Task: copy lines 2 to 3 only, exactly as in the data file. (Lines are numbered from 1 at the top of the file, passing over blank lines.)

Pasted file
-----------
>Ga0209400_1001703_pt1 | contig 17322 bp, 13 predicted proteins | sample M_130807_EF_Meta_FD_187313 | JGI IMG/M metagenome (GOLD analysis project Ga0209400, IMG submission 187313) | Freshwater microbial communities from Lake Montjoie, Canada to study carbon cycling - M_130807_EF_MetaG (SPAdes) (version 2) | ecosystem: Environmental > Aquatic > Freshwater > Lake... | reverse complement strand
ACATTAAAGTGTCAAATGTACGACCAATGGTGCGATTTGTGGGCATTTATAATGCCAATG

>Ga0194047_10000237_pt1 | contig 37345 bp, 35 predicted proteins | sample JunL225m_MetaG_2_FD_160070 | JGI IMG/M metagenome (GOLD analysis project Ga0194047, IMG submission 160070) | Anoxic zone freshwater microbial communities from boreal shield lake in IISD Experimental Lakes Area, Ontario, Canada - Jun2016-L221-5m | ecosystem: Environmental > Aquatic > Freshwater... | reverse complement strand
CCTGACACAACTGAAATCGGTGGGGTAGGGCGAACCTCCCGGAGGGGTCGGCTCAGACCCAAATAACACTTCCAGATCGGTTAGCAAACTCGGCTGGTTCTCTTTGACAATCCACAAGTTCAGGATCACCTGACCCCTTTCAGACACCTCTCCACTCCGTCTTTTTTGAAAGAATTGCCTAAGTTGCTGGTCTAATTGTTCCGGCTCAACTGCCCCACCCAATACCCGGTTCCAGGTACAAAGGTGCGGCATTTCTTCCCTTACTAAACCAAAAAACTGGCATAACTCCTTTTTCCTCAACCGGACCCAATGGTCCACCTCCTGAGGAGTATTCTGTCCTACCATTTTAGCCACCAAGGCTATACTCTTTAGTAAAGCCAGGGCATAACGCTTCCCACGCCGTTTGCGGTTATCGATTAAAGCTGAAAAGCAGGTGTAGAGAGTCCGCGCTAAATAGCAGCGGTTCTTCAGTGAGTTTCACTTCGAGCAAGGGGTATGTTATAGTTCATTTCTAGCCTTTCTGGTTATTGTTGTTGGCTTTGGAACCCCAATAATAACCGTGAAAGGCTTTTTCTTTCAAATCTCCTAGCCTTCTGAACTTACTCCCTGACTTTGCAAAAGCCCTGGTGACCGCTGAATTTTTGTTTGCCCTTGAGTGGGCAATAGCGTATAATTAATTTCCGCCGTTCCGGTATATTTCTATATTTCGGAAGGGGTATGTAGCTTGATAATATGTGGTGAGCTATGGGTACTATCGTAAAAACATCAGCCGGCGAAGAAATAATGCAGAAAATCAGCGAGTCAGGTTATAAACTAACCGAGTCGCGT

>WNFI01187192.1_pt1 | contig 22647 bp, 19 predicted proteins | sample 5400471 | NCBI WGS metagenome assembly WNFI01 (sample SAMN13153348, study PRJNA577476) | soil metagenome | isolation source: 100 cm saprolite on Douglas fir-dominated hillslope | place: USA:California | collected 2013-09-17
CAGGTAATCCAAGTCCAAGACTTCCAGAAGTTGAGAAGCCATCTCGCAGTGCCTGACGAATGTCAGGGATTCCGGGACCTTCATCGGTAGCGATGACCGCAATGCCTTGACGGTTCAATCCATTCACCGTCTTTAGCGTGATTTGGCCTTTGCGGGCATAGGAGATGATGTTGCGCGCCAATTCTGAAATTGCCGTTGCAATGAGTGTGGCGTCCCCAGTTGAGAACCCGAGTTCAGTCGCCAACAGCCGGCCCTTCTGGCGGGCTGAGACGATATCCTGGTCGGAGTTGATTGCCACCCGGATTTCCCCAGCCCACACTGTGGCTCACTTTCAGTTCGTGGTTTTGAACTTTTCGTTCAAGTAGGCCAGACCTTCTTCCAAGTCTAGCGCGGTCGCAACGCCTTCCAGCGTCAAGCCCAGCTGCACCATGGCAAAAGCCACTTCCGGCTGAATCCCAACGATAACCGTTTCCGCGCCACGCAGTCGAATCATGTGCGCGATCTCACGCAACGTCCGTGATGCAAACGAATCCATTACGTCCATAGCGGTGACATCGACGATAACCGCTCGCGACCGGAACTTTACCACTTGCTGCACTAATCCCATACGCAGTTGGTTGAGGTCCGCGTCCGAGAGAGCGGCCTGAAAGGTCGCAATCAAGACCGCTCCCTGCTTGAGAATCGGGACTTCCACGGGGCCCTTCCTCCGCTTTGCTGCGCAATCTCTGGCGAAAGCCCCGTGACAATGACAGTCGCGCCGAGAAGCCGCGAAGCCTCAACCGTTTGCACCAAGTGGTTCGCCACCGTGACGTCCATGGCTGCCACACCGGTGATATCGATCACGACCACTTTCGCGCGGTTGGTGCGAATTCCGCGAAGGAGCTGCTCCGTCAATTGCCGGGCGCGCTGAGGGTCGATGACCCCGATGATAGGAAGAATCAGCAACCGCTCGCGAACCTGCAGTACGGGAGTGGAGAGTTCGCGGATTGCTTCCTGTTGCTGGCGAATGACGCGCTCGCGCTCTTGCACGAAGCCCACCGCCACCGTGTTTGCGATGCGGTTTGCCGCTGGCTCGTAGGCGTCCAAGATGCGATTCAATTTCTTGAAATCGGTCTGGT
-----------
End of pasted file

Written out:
ACATTAAAGTGTCAAATGTACGACCAATGGTGCGATTTGTGGGCATTTATAATGCCAATG

>Ga0194047_10000237_pt1 | contig 37345 bp, 35 predicted proteins | sample JunL225m_MetaG_2_FD_160070 | JGI IMG/M metagenome (GOLD analysis project Ga0194047, IMG submission 160070) | Anoxic zone freshwater microbial communities from boreal shield lake in IISD Experimental Lakes Area, Ontario, Canada - Jun2016-L221-5m | ecosystem: Environmental > Aquatic > Freshwater... | reverse complement strand